ZF Pushes Further Into ADAS, Shuttles, BEV Tech

ZF announces it will supply VinFast BEVs with Level 2+ ADAS technology, finds strong U.S. demand for autonomous shuttles and is launching high-voltage silicon-carbide inverters for a production battery-electric vehicle this fall.

Tom Murphy, Managing Editor

January 4, 2022

4 Min Read
From passenger cars to automated shuttles, ZF is driving intelligence in advanced safety, automated driving and electrification.ZF

German supplier ZF steps up its partnerships in the mobility space, announcing plans with VinFast to launch Level 2+ driver-assistance technologies on battery-electric SUVs this year, while reporting heavy interest in the U.S. for autonomous shuttles already available through ZF’s cooperation with Oceaneering.

A growing BEV manufacturer founded in 2017 in Vietnam, VinFast is preparing to launch its VF e35 and VF e36 SUVs, with pre-orders offered globally within the next six months.

Initially, ZF will supply these vehicles with multiple cameras, radars and lidar sensors, central controller (pictured below, left) and the intelligent fusion of the sensors to deliver Level 2+ automated driving and parking functions.



Beyond this initial launch, ZF and VinFast say they will continue collaborating on Level 3 and even Level 4 systems to include sophisticated sensor sets and central controllers to enable higher automated functionality for urban, highway and parking scenarios.

That would include development of Traffic Jam Pilot, Highway Driving Chauffeur and Automated Valet Parking, which is intended to rely on vehicle sensors to operate rather than pre-mapped and instrumented parking structures. 

“Elevating the capabilities of all forms of mobility is our goal,” says ZF Board of Management Member Martin Fischer (pictured, left) in announcing the VinFast collaboration in a virtual briefing during 2022 CES.

“The design and development of higher-level autonomous-driving systems will assist drivers all over the world in enjoying enhanced degrees of safety, convenience and intelligence. This is our vision when we talk about The Next Generation of Mobility,” Fischer says.

While ZF’s product news with VinFast involves driver-assistance technology, the supplier already supports the startup automaker with transmissions and powertrain technology. ZF opened a plant in Vietnam in 2019 for supplying chassis modules to VinFast.

In the autonomous shuttle space, ZF two years ago acquired a 60% stake in 2GetThere, a mobility company founded in the Netherlands and which has been operating autonomous shuttles for passengers and cargo at airports, business parks and residential developments in Europe, Asia and the Middle East.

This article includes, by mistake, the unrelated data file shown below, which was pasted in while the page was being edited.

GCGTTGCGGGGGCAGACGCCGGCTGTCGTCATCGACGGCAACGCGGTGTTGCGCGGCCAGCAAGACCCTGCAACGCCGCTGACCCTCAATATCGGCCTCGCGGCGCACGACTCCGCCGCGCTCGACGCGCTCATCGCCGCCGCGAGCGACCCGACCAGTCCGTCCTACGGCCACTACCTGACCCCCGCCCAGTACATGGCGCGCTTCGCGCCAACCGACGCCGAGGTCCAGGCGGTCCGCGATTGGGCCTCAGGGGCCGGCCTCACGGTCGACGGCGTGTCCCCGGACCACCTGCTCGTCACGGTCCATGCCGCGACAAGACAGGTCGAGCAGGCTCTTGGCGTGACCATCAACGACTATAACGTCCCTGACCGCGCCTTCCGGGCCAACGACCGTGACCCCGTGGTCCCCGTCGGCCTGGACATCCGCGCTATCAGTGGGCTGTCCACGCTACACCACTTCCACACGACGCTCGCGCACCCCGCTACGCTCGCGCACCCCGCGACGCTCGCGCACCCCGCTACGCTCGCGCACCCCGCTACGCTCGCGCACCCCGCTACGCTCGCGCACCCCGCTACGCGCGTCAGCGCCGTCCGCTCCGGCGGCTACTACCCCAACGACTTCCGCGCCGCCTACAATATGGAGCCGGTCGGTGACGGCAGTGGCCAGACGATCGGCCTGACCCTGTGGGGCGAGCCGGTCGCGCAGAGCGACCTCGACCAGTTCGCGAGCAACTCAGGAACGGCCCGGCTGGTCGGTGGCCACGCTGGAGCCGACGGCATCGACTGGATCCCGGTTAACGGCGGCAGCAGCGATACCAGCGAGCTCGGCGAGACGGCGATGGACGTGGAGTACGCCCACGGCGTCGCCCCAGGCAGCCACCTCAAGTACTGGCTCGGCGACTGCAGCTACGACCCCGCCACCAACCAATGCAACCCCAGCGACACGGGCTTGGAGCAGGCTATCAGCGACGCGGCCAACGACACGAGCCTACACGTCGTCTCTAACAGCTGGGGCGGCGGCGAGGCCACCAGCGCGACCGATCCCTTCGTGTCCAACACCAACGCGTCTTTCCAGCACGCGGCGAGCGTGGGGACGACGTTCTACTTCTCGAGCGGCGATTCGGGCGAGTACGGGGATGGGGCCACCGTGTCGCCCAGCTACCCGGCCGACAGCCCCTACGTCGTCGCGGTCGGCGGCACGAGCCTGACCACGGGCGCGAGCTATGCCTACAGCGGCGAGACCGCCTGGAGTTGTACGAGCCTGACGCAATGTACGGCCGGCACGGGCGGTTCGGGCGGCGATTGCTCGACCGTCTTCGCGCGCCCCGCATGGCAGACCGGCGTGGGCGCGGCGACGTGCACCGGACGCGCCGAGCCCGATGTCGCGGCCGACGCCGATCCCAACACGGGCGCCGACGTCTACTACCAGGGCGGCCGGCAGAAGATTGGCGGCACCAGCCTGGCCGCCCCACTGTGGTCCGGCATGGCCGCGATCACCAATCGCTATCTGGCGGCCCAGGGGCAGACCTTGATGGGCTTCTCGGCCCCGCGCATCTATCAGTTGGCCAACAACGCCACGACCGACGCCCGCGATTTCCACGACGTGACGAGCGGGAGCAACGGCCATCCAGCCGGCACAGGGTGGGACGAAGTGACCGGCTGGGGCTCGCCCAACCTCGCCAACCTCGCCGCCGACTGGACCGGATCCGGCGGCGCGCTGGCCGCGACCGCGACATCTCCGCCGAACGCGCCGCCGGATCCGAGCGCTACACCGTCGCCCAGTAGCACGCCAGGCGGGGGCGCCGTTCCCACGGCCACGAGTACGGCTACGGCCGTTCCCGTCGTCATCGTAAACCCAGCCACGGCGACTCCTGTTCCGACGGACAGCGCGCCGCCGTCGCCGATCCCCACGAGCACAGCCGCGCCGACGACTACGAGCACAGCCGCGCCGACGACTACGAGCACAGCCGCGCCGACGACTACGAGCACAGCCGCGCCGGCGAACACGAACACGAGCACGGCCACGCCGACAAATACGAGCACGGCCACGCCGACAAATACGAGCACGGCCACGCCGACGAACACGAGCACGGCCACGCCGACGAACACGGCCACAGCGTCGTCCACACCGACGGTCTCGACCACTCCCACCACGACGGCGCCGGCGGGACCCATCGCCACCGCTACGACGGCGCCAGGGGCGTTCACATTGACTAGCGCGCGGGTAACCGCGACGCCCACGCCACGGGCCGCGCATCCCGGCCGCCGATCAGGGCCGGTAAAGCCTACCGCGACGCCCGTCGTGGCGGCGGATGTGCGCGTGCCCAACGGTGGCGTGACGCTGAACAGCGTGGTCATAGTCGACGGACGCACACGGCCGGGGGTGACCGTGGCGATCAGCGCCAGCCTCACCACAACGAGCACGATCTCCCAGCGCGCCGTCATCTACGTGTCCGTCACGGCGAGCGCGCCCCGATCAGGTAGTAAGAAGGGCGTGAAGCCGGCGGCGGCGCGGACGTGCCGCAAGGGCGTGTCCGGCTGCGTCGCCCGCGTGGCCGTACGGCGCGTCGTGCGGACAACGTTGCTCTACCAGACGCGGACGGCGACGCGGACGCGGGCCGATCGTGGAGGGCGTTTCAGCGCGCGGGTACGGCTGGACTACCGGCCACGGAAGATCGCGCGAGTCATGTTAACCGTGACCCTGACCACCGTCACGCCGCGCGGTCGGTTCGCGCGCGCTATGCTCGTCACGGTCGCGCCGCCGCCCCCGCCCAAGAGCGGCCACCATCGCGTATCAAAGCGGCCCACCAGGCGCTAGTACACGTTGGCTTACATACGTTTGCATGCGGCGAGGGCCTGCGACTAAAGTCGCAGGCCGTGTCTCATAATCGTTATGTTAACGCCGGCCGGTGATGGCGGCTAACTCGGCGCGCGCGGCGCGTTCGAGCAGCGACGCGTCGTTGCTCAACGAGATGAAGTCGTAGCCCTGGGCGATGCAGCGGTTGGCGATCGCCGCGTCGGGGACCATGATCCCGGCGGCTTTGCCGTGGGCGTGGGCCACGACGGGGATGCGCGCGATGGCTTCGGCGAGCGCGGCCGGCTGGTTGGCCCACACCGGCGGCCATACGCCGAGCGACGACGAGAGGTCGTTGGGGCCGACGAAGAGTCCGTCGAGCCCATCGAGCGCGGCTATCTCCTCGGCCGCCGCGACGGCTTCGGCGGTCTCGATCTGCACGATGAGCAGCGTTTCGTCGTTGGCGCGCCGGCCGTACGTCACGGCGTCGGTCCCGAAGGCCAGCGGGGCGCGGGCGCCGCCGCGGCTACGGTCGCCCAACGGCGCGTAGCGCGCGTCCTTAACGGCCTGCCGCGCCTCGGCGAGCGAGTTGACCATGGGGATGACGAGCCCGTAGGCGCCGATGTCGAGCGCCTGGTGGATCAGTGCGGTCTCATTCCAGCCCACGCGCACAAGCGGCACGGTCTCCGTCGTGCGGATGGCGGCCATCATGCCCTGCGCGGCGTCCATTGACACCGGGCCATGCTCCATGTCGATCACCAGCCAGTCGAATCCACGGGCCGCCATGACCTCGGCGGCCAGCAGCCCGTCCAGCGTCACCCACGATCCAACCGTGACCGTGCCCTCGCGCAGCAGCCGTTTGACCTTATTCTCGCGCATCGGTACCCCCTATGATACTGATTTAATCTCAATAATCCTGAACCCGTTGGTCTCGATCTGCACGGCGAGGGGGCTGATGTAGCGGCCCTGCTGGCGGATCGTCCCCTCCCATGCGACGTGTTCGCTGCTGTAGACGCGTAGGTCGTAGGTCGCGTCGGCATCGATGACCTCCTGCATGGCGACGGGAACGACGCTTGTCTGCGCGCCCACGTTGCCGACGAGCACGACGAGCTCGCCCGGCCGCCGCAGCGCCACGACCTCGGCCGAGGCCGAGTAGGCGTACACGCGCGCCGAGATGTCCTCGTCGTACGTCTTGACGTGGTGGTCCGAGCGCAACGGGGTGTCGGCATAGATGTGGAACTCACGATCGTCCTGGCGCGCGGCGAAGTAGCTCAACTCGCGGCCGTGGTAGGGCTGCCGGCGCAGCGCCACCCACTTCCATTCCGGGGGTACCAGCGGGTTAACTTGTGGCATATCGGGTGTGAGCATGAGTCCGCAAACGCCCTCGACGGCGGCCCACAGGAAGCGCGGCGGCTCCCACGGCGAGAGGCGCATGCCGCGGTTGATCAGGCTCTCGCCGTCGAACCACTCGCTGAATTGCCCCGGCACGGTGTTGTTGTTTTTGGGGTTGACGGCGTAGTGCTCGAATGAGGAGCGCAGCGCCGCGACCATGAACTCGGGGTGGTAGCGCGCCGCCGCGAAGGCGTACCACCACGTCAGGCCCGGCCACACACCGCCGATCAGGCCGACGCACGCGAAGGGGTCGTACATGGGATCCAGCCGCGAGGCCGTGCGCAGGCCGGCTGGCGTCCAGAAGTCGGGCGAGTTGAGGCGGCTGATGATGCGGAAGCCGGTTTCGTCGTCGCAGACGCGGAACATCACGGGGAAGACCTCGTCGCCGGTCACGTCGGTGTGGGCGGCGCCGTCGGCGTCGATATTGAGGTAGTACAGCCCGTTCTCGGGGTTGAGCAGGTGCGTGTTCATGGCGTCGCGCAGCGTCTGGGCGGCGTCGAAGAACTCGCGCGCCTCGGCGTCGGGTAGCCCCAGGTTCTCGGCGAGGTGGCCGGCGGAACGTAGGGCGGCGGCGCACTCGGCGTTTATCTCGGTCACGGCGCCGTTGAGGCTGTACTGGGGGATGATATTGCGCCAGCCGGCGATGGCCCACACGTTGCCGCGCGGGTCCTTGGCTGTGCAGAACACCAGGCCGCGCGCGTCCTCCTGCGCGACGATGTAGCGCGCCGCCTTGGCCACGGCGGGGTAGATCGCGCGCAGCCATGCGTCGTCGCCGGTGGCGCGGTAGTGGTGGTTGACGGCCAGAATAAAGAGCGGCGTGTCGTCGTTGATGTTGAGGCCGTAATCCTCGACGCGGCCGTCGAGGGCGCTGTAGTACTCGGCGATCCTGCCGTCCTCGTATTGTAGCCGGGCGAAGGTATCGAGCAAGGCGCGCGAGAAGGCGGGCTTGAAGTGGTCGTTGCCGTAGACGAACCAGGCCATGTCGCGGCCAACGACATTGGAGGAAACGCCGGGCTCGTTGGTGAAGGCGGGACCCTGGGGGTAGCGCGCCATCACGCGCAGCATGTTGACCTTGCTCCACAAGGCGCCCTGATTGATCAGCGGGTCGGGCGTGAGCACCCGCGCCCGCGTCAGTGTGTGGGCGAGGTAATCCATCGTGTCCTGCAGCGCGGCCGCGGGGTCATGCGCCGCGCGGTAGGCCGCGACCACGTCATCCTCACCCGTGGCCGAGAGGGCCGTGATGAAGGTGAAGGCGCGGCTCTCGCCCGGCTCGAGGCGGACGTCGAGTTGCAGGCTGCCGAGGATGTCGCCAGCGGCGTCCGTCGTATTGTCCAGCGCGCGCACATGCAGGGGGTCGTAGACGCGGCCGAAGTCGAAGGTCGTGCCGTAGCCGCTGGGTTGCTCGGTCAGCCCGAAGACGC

At the Rivium business park in Rotterdam, 2GetThere shuttles have been moving thousands of passengers daily for more than 15 years. ZF says the push now is to win contracts for these shuttles as new airports and industrial complexes are built, so the necessary sensors can be placed as roadway concrete is poured.

The shuttles are equipped with ultrasonic sensors and two solid-state bi-directional lidar sensors for use in segregated lanes on a fixed route.

The sensors communicate with magnetic elements that are about the size of a C-cell battery and are placed below the road surface about 13 ft. (4 m) apart. The vehicles are programmed to stay within 4 ins. (10 cm) of the magnetic elements along the route.



These Group Rapid Transport autonomous shuttles have room for 22 passengers, are all-electric and are designed for geo-fenced areas. ZF engineers are working on versions that can run for more than 5 miles (8 km) between stops.

Torsten Gollewski, ZF’s executive vice president-Advanced Development & Autonomous Mobility Systems, describes interest in long-distance autonomous shuttles in the U.S. as “huge,” and that ZF and mobility partner Oceaneering have working prototype shuttles that are being used to demonstrate their capabilities for airport authorities.

“We see a dominant market for this in the U.S.,” Fischer says during today’s media briefing. “We thought it would be more suitable for Europe or Asia and its metro areas, but some of our forecasts show that more than a third of this market is going to North America.”

Finally, on the powertrain front, ZF says it is launching high-voltage silicon-carbide inverters for a production battery-electric vehicle this fall.

Harald Diess, ZF’s head of product line electronics for the E-Mobility Div., says the supplier’s strategy is to offer a highly flexible, modular solution that works with 400V or 800V architectures and can accommodate silicon-carbide or conventional silicon chips.

Other suppliers, including Bosch, BorgWarner and Magna, have discussed silicon-carbide inverter programs as well, but Fischer believes ZF has the advantage of investing heavily in this technology several years ago as conventional 8-speed automatic transmissions were converted to hybrid transmissions.

ZF executives say next-generation silicon-carbide inverters will arrive in 2024 or 2025.

The supplier also forecasts 40 million BEVs will be sold globally in 2030, balanced equally among all three major markets.

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About the Author(s)

Tom Murphy

Managing Editor, Informa/WardsAuto

Tom Murphy test drives cars throughout the year and focuses on powertrain and interior technology. He leads selection of the Wards 10 Best Engines, Wards 10 Best Interiors and Wards 10 Best UX competitions. Tom grills year-round, never leaves home without a guitar pick and aspires to own a Jaguar E-Type someday.

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